5  671st                   
  43-22326  5C-W  A-26B
  Lt Ames, W.H.
  S/Sgt Huss, C.F.
  6  671st                   
  41-39332  5C-P  A-26B
  F/O Wilson, H.J.
  Sgt Stypenski, V.S.

Box I -- Flight II
  1  668th                   
  43-22508  5H-Z  A-26C
  Maj Price, R.F.
  Lt Forma, W.
  Lt Harvest, R.W.
  S/Sgt Fetko, C.
  2  668th                   
  43-22378  5H-O  A-26B
  Lt Annin, W.W.
  Sgt Pauker, J.L.
  3  668th                   
  41-39331  5H-C  A-26B
  Lt Russell, R.A.
  Sgt Spence, J.I.
  4  668th                   
  41-39335  5H-W  A-26B
  Lt Wright, J.W.
  S/Sgt Profita, P.J.
  5  668th                   
  41-39305  5H-U  A-26B
  Lt Long, R.H.
  Sgt McCarthy, C.J.
  6  668th                   
  43-22389  5H-X  A-26B
  Lt Blevins, J.W.
  S/Sgt Gooch, H.I.

Box I -- Flight III
  1  670th                   
  43-22503  F6-X  A-26C
  Lt Rooney, R.J.
  Lt Kirk, R.L.
  S/Sgt Caudell, S.R.
  2  670th                   
  41-39321  F6-V  A-26B
  Lt Sheley, S.H.
  Sgt Tharp, F.M.
  3  670th                   
  41-39215  F6-R  A-26B
  Lt Warren, J.R.
  S/Sgt Turpin, S.J.
  4  670th                   
  41-39315  F6-F  A-26B
  Lt Merritt, T.S.
  S/Sgt Gatti, R.J.
  5  670th                   
  43-22337  F6-O  A-26B
  Lt Cook, J.A.
  S/Sgt Jackson, W.S.
  6  670th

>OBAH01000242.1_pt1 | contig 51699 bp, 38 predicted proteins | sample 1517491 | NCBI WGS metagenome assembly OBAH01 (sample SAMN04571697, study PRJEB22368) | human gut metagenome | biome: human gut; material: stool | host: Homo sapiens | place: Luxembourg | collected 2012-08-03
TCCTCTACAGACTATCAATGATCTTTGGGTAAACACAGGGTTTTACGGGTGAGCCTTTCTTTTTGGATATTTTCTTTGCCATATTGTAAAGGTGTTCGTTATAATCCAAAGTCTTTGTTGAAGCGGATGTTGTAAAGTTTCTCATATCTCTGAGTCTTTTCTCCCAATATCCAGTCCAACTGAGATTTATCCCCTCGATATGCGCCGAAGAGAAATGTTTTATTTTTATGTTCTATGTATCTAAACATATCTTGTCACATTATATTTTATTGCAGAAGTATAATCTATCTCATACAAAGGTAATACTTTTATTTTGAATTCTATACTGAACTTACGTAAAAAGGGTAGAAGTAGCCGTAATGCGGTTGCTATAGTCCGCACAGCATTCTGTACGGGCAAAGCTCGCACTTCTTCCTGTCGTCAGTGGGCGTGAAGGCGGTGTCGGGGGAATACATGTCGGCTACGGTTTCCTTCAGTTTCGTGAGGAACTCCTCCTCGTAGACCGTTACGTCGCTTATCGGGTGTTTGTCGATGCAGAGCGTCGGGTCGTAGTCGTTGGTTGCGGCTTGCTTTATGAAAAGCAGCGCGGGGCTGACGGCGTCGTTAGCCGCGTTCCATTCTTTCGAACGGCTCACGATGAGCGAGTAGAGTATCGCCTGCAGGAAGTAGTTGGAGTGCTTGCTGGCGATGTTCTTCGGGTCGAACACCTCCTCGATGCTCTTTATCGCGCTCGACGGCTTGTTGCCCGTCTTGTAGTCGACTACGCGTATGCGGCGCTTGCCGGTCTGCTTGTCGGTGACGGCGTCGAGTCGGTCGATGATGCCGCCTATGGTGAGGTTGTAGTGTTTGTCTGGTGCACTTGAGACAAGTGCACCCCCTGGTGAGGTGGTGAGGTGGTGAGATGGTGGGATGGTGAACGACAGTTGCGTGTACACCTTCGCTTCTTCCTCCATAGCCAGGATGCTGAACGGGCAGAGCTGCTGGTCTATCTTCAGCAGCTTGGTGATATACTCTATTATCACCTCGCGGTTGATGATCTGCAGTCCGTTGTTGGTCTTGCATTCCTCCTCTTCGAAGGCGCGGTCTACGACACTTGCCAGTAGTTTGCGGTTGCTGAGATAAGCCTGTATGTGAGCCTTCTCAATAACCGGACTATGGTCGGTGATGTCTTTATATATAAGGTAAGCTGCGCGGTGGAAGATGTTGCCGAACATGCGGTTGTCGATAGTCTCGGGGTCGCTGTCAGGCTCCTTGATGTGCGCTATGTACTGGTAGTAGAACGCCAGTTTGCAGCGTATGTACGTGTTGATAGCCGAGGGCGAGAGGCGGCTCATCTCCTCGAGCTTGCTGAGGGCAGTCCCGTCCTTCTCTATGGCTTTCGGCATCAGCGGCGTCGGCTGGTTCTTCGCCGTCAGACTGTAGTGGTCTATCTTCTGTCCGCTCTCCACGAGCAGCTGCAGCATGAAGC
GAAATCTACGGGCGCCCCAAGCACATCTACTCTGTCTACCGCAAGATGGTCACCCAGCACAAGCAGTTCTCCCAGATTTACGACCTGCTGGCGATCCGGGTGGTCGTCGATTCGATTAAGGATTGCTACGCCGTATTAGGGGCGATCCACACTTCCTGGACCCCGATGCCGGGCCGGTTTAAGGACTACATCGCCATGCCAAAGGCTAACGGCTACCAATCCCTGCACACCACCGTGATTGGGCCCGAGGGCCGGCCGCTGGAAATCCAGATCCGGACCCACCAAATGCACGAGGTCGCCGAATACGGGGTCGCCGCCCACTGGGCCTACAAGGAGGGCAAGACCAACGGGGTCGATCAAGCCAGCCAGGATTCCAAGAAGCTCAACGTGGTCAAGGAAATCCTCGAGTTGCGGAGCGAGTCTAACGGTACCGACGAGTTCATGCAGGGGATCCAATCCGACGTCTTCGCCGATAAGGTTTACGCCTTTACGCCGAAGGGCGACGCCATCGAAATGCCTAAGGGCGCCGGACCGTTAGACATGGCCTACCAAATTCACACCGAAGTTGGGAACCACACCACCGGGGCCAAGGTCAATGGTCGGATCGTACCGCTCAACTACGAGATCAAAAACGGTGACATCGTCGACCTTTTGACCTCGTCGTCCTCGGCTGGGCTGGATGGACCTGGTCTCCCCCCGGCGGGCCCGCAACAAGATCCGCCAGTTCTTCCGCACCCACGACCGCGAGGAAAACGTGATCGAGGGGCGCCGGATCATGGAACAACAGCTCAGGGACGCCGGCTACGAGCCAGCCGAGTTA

43-22307  F6-N  A-26B
  Lt Bower, R.S.
  Sgt Rhoney, C.B.

Box II -- Flight I
  1  671st                   
  43-22498  5C-R  A-26C
  Capt Pair, H.F.
  Lt Corum, J.L.
  S/Sgt Cheuvront, R.W.
  2  668th                   
  43-22523  5H-N  A-26C
  Capt Shea, D.F.
  Lt Koch, O.R.
  S/Sgt Urbanicio, F.R.
  3  671st                   
  43-22356  5C-C  A-26B
  Lt VanNoorden, H.M.
  S/Sgt Steffey, R.I.
  4  671st                   
  41-39208  5C-L  A-26B
  Lt Gary, J.C.
  Pvt Schoen, A.E.
  5  671st                   
  43-22352  5C-J  A-26B
  Lt Wright, J.R.
  Sgt Gross, V.F.
  6  671st                   
  41-39249  5C-F  A-26B
  Lt Cocke, J.B.
  Sgt Redding, R.D.

Box II -- Flight II
  1  669th                   
  43-22492  2A-E  A-26C
  Capt Hulse, D.A.
  Lt Conte, R.
  Lt Enman, R.E.
  S/Sgt Donnelly, W.W.
  2  669th                   
  43-22292  2A-H  A-26B
  Lt Willard, J.A.
  Sgt Hinker, C.V.
  3  669th                   
  43-22306  2A-X  A-26B
  Lt Martin, E.C.
  Lt Britt, J.W.
  Sgt Draft, L.B.
  4  669th                   
  43-22381  2A-Q  A-26B
  Lt Behlmer, R.L.
  S/Sgt McGaughy, W.S.
  5  669th                   
  43-22344  2A-C  A-26B
  Lt Weinert, C.E.
  Sgt Dubi, R.
  6  670th                   
  No Aircraft      
  Lt Johnson, R.K.
  Sgt Brandt, H.E.
  [No A/C [spare filled Lt Johnson's position]]

Box II -- Flight III
  1  669th